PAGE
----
Paisley Park Records was Prince’s record label, which was distributed by and funded in part by Warner Bros. Records. It was started in 1985, following the success of the film and album Purple Rain. The label shares its name with Prince’s recording complex Paisley Park Studios and the song “Paisley Park” on his 1985 Around the World in a Day album.
The studio was designed by architect firm BOTO Design Inc, of Santa Monica, California, and was completed in 1988. It contains a recording and stage complex, and covers 55,000 sq ft (5,100 m2).
While Prince had great chart success in the 1980s, the success did generally not transfer to other acts. With the exception of Sheila E.’s 1985 album Romance 1600 (the label’s debut non-Prince release), Tevin Campbell’s single “Round and Round,” and The Time’s 1990 release, “Pandemonium,” the label had little commercial successes by artists other than Prince. In 1994, amid Prince’s feud with Warner Bros., Warner ended its distribution deal with Paisley Park, effectively closing the label. Prince later started NPG Records.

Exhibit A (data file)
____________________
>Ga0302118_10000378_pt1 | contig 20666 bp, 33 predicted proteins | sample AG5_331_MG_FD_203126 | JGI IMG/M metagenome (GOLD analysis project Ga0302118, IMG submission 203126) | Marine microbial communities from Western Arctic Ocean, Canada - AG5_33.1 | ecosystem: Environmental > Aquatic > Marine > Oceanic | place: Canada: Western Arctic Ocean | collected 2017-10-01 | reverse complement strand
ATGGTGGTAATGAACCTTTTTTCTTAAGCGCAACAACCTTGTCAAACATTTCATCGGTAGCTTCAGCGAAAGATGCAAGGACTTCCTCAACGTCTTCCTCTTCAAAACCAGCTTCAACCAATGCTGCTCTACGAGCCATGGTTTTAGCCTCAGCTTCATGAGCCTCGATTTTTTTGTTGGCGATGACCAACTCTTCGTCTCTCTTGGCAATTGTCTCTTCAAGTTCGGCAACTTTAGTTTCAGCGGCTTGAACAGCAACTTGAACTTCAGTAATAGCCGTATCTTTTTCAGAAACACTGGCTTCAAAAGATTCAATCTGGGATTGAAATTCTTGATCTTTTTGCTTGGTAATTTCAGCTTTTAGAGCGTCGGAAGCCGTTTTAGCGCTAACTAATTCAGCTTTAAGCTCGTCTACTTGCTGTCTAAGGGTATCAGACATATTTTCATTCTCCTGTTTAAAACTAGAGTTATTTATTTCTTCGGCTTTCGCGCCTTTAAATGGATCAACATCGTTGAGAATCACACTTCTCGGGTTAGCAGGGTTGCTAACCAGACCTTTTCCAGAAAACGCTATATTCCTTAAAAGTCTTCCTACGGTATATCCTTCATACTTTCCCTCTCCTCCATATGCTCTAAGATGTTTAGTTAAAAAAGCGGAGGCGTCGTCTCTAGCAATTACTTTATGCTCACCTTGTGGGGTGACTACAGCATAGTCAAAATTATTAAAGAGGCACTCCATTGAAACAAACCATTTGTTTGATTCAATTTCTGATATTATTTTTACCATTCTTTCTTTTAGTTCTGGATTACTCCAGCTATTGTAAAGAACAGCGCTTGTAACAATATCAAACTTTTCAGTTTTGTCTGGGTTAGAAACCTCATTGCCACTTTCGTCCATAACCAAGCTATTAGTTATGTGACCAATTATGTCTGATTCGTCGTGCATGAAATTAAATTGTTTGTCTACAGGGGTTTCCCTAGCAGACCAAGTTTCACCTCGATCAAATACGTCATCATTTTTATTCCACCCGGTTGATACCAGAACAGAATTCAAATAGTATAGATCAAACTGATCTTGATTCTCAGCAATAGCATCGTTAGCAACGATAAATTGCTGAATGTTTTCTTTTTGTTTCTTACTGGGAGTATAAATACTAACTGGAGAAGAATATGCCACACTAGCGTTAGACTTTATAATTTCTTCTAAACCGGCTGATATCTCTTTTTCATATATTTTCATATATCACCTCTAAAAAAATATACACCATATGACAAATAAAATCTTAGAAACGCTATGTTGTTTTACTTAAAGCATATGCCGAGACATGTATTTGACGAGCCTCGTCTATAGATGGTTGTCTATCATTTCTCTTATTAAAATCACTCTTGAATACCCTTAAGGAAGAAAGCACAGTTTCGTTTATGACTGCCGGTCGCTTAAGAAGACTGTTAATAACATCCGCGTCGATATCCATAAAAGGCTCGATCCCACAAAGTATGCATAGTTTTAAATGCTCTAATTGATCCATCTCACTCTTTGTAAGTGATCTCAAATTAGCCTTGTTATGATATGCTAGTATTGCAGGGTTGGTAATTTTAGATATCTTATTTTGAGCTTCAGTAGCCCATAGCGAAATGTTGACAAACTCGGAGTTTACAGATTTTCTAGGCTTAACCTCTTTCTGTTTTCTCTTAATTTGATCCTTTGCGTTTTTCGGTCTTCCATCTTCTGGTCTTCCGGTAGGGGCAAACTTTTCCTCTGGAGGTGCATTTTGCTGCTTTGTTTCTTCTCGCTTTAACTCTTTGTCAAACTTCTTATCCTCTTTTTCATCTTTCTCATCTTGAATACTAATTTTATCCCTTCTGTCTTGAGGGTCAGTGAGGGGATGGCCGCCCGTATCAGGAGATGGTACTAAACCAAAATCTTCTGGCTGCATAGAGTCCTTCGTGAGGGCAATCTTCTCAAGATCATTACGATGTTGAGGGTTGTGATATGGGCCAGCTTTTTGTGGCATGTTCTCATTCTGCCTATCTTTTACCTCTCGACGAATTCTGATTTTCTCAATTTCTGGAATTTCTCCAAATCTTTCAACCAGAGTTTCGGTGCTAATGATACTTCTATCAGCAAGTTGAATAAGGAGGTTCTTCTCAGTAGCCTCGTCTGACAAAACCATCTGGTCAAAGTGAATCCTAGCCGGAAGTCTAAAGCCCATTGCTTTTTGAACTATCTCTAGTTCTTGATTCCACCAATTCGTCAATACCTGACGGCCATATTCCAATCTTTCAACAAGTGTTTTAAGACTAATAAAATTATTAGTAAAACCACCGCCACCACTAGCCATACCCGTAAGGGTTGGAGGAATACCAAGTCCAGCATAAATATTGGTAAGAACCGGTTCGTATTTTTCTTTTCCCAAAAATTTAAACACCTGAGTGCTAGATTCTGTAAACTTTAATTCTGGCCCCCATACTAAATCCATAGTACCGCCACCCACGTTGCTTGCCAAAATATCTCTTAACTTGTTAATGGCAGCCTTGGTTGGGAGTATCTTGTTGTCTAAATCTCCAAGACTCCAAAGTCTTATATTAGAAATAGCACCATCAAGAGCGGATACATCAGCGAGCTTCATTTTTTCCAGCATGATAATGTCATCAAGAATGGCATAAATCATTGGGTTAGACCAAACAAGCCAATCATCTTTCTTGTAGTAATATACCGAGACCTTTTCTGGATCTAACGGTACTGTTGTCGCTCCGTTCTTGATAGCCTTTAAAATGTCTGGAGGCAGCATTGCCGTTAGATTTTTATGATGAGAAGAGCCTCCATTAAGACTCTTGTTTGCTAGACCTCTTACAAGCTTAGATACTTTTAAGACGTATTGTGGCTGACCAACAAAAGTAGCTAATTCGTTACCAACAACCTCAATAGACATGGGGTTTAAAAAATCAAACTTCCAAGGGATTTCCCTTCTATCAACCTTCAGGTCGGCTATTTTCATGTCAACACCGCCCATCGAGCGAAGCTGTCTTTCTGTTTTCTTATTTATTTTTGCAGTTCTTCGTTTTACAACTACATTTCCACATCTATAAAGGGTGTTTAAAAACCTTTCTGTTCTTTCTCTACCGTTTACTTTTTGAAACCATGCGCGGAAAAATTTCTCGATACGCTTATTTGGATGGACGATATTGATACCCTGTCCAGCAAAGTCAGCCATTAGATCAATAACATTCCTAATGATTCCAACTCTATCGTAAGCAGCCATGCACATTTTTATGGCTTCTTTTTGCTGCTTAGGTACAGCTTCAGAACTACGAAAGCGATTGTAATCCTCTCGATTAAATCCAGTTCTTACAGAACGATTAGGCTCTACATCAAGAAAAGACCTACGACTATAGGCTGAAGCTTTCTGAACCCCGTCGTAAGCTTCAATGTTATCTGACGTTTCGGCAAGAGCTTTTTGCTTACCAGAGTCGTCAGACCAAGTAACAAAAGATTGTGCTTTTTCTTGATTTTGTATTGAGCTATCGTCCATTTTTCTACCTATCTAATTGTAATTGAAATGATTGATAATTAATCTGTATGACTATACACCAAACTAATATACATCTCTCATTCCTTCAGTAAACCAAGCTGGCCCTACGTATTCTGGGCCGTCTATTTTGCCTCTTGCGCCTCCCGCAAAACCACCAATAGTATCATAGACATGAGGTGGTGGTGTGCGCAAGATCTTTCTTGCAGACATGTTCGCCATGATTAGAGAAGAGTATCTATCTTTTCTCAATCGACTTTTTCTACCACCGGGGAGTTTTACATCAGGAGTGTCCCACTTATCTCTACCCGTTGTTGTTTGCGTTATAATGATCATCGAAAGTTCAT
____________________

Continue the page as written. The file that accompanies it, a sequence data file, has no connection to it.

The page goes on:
Paisley Park Records folded with Prince retaining the masters of all artists, artists advances that were kept by the company, and no support from the label. All releases are out of print.